10 ways how to kill your project
More than 80% of projects completely fail or at least miss the deadlines due to various reasons. Such failures cause great financial and moral damage. And the bigger is the project, the greater is the damage. Let’s review the main problems why most projects fail:
1. Poor market research
42% of startups fail because of the lack of market research. Startup founders mostly catch at their ideas and work on them, delegating the market research to their assistants who don’t know much about it. As a result, founders do not know their customers’ needs to make right decisions, and startups meet great competition when emerging in the marketplace.
Here you can see some examples of failure cases: https://www.knoxnews.com/story/money/business/2019/07/10/dangers-neglecting-market-research-cathy-ackermann/1681472001/
2. Unreliable project estimate
Project estimate requires profound technical and project management experience of the team, as well as a well-written project documentation. However, about 28% of estimates are made incorrectly and lead to various problems during the development process, such as deadlines delay, financial losses and others.
3. Wrong team
The team you choose can have a very respectable portfolio and a lot of senior developers, but beside that they also need to have particular skills that match the project needs. You may choose a professional team with extensive experience and fail anyway, because they have no particular expertise for your project. Due to the choice of a wrong team 23% of projects fail.
4. No project and scope documentation
Developers don’t like to maintain project documentation, as it takes much time and effort. But if you don’t have it, you will face misunderstanding of the team members concerning product characteristics in the process of development and later when you do the maintenance. The more product grows - the more difficult it is to remember how things work and how they are connected. Besides, it will get more complicated to check the functional completeness and compatibility when extra features are added in the process or when a new team member needs to understand the code. Project and scope documentation absence exposes your project to a risk of failure in 75% of cases.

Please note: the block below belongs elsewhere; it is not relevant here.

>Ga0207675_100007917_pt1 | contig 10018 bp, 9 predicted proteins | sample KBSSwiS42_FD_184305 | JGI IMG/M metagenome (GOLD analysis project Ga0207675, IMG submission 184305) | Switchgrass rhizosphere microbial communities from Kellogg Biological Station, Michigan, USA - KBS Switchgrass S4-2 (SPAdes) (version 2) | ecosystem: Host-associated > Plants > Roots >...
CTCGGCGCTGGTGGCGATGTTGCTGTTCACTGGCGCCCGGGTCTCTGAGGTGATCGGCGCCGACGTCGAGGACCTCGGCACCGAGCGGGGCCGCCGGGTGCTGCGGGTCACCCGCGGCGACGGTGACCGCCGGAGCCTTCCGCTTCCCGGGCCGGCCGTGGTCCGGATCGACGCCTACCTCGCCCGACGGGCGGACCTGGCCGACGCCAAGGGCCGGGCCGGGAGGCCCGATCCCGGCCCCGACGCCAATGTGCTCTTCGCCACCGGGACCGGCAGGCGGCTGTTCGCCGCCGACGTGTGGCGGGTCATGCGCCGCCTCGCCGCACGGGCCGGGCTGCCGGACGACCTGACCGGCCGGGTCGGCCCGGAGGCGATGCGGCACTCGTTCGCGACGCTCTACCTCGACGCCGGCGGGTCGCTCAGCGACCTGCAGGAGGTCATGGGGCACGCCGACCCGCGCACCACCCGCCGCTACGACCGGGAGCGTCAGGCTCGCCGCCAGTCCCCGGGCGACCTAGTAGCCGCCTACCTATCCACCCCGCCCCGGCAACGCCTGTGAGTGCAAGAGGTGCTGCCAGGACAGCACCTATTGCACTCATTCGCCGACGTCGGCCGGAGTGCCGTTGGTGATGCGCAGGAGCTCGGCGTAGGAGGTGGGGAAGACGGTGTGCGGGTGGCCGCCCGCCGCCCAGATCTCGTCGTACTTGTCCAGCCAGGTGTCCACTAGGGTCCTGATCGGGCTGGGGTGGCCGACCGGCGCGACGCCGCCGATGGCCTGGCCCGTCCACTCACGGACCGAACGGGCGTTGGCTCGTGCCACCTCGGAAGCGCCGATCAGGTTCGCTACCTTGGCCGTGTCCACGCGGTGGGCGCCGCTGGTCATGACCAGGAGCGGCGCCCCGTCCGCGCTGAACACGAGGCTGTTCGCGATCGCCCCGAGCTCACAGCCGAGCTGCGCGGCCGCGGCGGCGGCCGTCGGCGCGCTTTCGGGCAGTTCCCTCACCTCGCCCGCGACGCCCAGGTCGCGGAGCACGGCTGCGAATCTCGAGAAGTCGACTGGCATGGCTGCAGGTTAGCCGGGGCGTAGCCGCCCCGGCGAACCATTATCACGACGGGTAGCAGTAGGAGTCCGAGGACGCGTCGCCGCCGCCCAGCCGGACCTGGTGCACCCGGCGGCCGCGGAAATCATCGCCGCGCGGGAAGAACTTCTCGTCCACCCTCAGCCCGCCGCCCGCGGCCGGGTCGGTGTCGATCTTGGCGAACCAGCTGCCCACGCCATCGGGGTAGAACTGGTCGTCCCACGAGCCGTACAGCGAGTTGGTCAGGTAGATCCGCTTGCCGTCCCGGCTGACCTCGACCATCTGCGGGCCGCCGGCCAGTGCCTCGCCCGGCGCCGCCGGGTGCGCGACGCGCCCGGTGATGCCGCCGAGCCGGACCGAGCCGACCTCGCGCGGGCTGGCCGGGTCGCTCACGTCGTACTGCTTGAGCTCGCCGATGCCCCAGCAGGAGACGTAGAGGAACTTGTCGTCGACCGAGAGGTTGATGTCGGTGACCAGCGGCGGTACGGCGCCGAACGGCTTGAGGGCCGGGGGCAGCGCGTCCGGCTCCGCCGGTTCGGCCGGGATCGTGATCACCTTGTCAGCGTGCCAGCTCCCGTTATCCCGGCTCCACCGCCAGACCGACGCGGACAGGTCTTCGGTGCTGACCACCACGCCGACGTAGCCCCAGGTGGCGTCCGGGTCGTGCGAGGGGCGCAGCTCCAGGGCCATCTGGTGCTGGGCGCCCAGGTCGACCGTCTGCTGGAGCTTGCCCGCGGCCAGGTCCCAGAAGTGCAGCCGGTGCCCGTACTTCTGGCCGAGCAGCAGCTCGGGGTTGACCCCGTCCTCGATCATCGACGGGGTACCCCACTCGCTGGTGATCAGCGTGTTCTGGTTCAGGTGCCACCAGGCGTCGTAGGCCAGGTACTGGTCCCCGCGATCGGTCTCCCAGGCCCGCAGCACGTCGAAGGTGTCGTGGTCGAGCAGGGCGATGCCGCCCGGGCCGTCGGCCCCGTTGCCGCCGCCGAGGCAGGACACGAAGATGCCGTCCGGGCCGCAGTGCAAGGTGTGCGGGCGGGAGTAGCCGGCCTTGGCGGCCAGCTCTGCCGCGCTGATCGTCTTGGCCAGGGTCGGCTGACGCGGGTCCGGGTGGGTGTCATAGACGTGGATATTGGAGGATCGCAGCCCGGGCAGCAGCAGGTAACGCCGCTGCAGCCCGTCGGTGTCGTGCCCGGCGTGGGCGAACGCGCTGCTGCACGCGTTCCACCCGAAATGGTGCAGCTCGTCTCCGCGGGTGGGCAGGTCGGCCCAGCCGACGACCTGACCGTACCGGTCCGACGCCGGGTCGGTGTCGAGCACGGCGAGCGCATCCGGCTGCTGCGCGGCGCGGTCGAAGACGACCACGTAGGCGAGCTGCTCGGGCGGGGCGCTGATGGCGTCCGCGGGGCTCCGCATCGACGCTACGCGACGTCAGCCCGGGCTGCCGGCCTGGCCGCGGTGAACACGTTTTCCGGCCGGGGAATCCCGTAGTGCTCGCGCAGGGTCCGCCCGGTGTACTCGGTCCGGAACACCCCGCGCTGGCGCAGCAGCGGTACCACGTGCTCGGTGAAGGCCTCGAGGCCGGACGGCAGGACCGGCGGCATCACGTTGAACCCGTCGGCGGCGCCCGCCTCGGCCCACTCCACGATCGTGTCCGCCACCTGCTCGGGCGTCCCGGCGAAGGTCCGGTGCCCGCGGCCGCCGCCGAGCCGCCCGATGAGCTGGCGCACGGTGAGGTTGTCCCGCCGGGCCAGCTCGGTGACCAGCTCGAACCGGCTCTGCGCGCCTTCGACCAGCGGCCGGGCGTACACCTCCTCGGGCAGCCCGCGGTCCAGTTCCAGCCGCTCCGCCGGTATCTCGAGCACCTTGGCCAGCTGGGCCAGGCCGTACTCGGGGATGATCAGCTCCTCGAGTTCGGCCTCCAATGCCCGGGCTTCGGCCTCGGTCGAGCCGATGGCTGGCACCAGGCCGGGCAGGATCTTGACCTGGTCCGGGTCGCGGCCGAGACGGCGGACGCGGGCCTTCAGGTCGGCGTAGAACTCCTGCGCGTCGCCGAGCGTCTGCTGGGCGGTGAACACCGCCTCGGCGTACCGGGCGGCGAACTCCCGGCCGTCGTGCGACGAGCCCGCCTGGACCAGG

5. Miscommunication within the team
If the communication process between the team members is not well-adjusted, be ready for pending tasks, delayed deadlines, disputes in the team and misalignment of the entire development process. Not all founders can organize developers into a good team and not all professionals can actually make a good team themselves. Poor communication is the reason of 19% of failed projects.
6. Ineffective project management
Is your project management strategy adaptive to new conditions? Does it specify the responsibility of every team member and yours as the project owner? Are all your team members competent to properly fulfill the required tasks? Do you have a properly written project plan? You may think that you have an effective project management strategy, though, if you don’t have it written, you don’t have it at all. 20% of projects fail due to the lack of it.
7. Scope creep
The scope of the project determines its general goal and specifies its deliverables and time. Desire to build an ideal product is absolutely understandable, but constantly adding small features at the MVP stage without any feedback from your users is not the way to go. As a result, the project scope differs a lot from its initial version even before getting first customer feedback, that leads to great losses in time, money, and motivation in your team. Reputation of your product in the users eyes depends on the value and work of the “killer” feature, but not on additional functionality which you assume to be useful. More than 34% of projects fail due to scope creep.
8. Disconnect with the customers
Vision of the initial product is a prerogative of the project owner, but further development is always guided by communication with customers. After the launch of the product, customers feedback is more important than your assumption or initial plans. It is a driving force that defines the direction which you need to spearhead. 14% of projects fail because product owners don’t get in touch with their customers.
9. Undervaluation of the testing stage
The testing stage is as important as development. Lack of proper quality assurance threatens invested time, budget and efforts as you never get a second chance to make the first impression. Quality control can distinguish a successful product from a failure with similar financial investments and create a solid technical base for future development.
10. Poor marketing strategy
14% of projects fail because of the poor marketing of their product. Surprised? You can make a top product which will stand out from other competitors and perfectly cover all client’s needs, but all this doesn’t make sense if you don’t promote it. Do you have a good marketing strategy? If it’s not written, then you don’t.
We hope that you don’t make the listed mistakes and your product becomes a real success.